After breakfast and a bit of wander to get our bearings, we visited the large Jagdish temple. This had impressively intricate stone carvings and when we went inside we found a group of women singing songs to the god in his shrine. That afternoon we went to Udaipur's main attraction, the city palace. To call it a city palace is slightly misleading as the building is in fact a series of palaces, each added to by successive maharajas, each trying to outdo the last. The combined effect is imposingly large, towering over the lake and the parts of the city nearby. We entered by the main north gate and after surrendering our cameras (after a very thorough bag and person search) we made our way through the various palaces, passing large paintings of battle triumphs, plaques attesting to the greatness of valour and generosity by the rulers, and rooms decorated with coloured glass, tiles and textiles. At one of the highest points was a rooftop garden with a line of trees, remarkable as the area is over 30m above the courtyards below. That evening we decided to go to the Rajasthani dance and culture show hosted by museum down the street from our hotel. We were wary of how 'put on' a cultural experience this would be, but the displays of traditional music, dance and puppetry were entertaining and, for the most part, believably realistic. The show's finale was a dance by a large lady which she started with 2 water collection pots on hear head. After asking a blessing from a small shrine at the back of the performance area she showed her skill and flexibility by kneeling on the floor and doing a small dance, still with the pots on her head. She then went to the side of the stage and a helper put another pot on her head. She repeated the blessing, kneeling and dancing before returning for a fourth, fifth, sixth and even seventh water pot. It seemed an amazing achievement and the crowd congratulated her with lots of clapping and cheering.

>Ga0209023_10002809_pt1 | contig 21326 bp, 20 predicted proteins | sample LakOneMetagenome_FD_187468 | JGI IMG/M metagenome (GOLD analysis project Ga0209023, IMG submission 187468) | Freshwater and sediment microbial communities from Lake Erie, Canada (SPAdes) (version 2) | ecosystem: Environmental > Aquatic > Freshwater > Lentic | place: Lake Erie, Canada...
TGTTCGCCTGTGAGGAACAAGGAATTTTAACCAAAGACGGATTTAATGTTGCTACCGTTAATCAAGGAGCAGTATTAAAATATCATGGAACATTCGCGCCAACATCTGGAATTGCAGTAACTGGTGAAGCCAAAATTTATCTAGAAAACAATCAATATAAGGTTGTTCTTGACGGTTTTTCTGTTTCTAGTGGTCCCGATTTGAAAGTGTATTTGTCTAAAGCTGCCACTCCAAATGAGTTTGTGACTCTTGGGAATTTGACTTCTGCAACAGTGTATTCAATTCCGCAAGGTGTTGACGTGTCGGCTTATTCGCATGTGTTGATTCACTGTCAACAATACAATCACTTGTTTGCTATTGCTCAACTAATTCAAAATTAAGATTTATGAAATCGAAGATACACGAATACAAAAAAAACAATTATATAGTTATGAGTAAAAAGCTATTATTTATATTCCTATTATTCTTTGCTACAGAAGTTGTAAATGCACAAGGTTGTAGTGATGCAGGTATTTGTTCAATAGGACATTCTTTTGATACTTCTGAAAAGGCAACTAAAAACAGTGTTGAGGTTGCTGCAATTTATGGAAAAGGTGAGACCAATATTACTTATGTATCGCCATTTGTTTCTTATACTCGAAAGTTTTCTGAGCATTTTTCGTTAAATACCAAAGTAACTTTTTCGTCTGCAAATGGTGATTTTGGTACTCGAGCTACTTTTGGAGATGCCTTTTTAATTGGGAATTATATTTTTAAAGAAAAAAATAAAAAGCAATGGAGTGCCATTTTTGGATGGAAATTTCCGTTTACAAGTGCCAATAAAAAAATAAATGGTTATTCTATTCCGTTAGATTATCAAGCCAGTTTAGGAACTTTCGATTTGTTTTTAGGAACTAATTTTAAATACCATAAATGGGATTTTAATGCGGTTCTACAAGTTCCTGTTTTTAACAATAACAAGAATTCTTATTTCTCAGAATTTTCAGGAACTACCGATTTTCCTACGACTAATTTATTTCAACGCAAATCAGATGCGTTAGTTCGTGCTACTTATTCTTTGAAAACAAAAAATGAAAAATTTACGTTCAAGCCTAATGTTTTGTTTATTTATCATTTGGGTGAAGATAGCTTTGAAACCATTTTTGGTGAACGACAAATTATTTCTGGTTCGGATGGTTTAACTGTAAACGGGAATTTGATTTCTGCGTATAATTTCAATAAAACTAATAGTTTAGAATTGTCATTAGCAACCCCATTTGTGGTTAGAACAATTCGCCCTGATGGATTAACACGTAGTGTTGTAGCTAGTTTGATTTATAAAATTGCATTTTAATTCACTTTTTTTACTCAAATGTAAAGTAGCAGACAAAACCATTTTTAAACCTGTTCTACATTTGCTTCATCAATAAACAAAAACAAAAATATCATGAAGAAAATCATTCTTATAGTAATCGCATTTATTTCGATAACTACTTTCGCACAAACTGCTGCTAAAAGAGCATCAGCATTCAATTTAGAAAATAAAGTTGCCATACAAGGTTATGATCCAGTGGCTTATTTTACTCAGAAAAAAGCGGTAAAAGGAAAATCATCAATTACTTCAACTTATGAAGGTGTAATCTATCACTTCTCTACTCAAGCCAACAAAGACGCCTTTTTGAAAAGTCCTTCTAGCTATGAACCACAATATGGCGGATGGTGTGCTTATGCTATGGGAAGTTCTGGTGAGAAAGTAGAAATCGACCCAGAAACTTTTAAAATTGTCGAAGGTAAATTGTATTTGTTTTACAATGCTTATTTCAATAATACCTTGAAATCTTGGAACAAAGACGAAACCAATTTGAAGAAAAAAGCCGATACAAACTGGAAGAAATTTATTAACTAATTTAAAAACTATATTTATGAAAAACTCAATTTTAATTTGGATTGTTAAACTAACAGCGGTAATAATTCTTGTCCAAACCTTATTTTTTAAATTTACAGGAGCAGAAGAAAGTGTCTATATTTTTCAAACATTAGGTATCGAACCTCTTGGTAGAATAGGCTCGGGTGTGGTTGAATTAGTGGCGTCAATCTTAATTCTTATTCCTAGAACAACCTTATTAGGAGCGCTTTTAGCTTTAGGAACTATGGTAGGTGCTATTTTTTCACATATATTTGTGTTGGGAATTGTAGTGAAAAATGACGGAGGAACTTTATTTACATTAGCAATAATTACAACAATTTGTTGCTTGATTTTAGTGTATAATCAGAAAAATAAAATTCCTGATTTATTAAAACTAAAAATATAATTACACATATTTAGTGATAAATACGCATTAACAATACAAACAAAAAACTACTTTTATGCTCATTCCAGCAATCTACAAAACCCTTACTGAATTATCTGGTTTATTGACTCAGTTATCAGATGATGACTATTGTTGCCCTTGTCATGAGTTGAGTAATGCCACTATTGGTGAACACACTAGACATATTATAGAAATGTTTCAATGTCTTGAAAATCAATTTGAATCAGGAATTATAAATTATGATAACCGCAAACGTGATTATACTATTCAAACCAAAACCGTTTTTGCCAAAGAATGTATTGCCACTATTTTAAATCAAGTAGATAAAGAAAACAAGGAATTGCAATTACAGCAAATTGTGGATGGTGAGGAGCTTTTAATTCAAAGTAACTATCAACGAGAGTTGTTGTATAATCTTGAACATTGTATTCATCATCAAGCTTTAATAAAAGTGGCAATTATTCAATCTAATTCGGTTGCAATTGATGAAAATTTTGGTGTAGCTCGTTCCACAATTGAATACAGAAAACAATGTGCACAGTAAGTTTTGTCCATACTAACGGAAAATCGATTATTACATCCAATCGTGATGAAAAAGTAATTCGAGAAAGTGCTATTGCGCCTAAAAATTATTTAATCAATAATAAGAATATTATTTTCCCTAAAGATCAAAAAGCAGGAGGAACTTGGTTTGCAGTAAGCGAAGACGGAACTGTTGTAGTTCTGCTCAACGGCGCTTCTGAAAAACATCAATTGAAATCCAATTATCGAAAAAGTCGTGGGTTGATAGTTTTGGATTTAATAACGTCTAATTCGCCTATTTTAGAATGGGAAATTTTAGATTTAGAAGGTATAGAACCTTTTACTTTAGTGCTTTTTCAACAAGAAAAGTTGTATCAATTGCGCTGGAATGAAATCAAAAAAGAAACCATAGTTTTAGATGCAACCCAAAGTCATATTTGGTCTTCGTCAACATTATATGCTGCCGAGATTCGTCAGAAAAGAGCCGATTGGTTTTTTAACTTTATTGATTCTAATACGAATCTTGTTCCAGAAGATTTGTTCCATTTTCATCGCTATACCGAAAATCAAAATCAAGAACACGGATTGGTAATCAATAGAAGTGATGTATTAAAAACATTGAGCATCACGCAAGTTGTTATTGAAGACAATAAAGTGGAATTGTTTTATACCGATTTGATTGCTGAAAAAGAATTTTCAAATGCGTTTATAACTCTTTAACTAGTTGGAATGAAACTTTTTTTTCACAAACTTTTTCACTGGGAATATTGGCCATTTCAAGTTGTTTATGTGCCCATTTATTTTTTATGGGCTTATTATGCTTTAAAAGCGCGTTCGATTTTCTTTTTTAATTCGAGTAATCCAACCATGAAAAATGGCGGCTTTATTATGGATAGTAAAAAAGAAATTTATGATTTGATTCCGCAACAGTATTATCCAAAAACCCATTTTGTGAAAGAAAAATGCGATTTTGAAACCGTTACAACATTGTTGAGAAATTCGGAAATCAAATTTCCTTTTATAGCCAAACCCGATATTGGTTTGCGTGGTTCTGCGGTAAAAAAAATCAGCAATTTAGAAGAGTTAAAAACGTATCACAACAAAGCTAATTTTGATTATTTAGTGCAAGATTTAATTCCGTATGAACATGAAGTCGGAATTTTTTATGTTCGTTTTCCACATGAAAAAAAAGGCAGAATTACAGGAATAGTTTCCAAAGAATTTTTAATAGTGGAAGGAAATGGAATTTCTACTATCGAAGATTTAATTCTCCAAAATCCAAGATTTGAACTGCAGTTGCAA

The following day we decided to try our hand at some of the workshops on offer, starting with music at the shop across the street. Patrick spent an hour shredding his fingers on sitar scales while Ffion got to grips with the different noises and tabla can make. Our friendly teacher got through a good amount of technical instruction with us over the course of the 1 hour lesson, although we both felt that maybe learning some type of musical tune or piece would have been a welcome addition. After lunch we got out on the water on a boat tour around the lake, visiting the Jag Mandir on its own small island. Apparently one of the buildings in this palace gave Shah Jahan some inspiration for the Taj Mahal when he was sheltering on the island, though we couldn't really see any close resemblance. Maybe it will all become clear when we visit the Taj later in the trip! Later in the afternoon we had our second lesson of the day, taking one of the painting classes run by the art shop attached to the hotel. We selected our painting templates (you'll have to wait until we get home to see which we chose!) and under the close eye of the teacher we set about copying them onto our own silk pieces. The process was time consuming and quite fiddly at times, using a variety of thin brushes and paints made from the colours of local rocks, but we were both proud of our efforts when we completed them 3 hours later. Ffion had a chat with the teacher about the techniques involved in her own silk painting (www.sidansilks.blogspot.com) and he was amazed to hear how many rupees a hand painted silk tie could sell for back home. That evening we ticked off another one of Udaipur's 'attractions', watching the James Bond film 'Octopussy' which heavily features Udaipur's local scenery. It seems every hotel and restaurant shows the film everyday, and while initially wondering how there is the constant demand for it, we participated in what seems to be as necessary a part of a visit as a boat trip of palace tour!

We were sad to move on from Udaipur the following day, as it is a beautiful and relaxing place to spend a few days, especially after some of our experiences in Gujerat, but leave we did, setting out on our next bus trip to Jodphur.

Posted by ffionandpatrick 09:16 Archived in India Comments (1)


sunny 28 °C